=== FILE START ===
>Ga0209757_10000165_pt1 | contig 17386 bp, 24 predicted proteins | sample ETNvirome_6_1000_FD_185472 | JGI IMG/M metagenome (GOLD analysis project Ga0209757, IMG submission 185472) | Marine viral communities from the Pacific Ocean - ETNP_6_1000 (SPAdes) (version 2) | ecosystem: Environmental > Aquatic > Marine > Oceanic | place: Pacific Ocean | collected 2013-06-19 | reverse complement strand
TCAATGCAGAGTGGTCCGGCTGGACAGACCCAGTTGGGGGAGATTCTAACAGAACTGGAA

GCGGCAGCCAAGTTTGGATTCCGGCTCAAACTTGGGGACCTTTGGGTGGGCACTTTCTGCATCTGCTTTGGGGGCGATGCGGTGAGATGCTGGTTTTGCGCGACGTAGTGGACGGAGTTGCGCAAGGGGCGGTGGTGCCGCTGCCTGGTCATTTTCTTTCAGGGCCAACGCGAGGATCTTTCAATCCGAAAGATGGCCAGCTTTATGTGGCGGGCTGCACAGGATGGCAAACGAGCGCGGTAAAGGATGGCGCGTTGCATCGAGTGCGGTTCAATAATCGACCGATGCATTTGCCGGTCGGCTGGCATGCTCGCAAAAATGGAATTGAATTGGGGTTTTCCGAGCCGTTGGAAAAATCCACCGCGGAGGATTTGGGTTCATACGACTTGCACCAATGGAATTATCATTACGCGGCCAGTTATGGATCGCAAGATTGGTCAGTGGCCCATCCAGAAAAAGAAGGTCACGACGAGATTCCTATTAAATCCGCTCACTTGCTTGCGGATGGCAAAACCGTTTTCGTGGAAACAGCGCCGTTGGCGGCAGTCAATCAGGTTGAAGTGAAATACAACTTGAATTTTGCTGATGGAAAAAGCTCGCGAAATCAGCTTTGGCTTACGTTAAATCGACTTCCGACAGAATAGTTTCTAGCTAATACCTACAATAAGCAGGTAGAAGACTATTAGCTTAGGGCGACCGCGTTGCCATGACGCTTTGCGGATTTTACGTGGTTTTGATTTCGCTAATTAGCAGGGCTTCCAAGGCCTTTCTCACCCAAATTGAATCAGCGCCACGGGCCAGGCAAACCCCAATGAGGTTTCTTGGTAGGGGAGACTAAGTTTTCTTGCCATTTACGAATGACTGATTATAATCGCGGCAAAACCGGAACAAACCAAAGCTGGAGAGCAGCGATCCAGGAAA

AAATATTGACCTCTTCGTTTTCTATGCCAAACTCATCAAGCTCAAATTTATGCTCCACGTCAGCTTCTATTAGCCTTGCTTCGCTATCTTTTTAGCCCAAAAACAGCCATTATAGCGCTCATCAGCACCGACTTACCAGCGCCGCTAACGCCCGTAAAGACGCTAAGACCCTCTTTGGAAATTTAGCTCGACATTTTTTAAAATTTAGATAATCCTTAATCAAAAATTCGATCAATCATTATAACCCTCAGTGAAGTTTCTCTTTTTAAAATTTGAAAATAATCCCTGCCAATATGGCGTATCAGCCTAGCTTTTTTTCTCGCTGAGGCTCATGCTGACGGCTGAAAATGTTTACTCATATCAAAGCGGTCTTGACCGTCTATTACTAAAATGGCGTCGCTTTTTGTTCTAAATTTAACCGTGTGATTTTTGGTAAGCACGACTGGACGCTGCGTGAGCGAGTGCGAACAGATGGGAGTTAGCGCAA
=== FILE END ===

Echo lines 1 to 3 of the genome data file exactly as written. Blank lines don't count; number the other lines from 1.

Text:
>Ga0209757_10000165_pt1 | contig 17386 bp, 24 predicted proteins | sample ETNvirome_6_1000_FD_185472 | JGI IMG/M metagenome (GOLD analysis project Ga0209757, IMG submission 185472) | Marine viral communities from the Pacific Ocean - ETNP_6_1000 (SPAdes) (version 2) | ecosystem: Environmental > Aquatic > Marine > Oceanic | place: Pacific Ocean | collected 2013-06-19 | reverse complement strand
TCAATGCAGAGTGGTCCGGCTGGACAGACCCAGTTGGGGGAGATTCTAACAGAACTGGAA

GCGGCAGCCAAGTTTGGATTCCGGCTCAAACTTGGGGACCTTTGGGTGGGCACTTTCTGCATCTGCTTTGGGGGCGATGCGGTGAGATGCTGGTTTTGCGCGACGTAGTGGACGGAGTTGCGCAAGGGGCGGTGGTGCCGCTGCCTGGTCATTTTCTTTCAGGGCCAACGCGAGGATCTTTCAATCCGAAAGATGGCCAGCTTTATGTGGCGGGCTGCACAGGATGGCAAACGAGCGCGGTAAAGGATGGCGCGTTGCATCGAGTGCGGTTCAATAATCGACCGATGCATTTGCCGGTCGGCTGGCATGCTCGCAAAAATGGAATTGAATTGGGGTTTTCCGAGCCGTTGGAAAAATCCACCGCGGAGGATTTGGGTTCATACGACTTGCACCAATGGAATTATCATTACGCGGCCAGTTATGGATCGCAAGATTGGTCAGTGGCCCATCCAGAAAAAGAAGGTCACGACGAGATTCCTATTAAATCCGCTCACTTGCTTGCGGATGGCAAAACCGTTTTCGTGGAAACAGCGCCGTTGGCGGCAGTCAATCAGGTTGAAGTGAAATACAACTTGAATTTTGCTGATGGAAAAAGCTCGCGAAATCAGCTTTGGCTTACGTTAAATCGACTTCCGACAGAATAGTTTCTAGCTAATACCTACAATAAGCAGGTAGAAGACTATTAGCTTAGGGCGACCGCGTTGCCATGACGCTTTGCGGATTTTACGTGGTTTTGATTTCGCTAATTAGCAGGGCTTCCAAGGCCTTTCTCACCCAAATTGAATCAGCGCCACGGGCCAGGCAAACCCCAATGAGGTTTCTTGGTAGGGGAGACTAAGTTTTCTTGCCATTTACGAATGACTGATTATAATCGCGGCAAAACCGGAACAAACCAAAGCTGGAGAGCAGCGATCCAGGAAA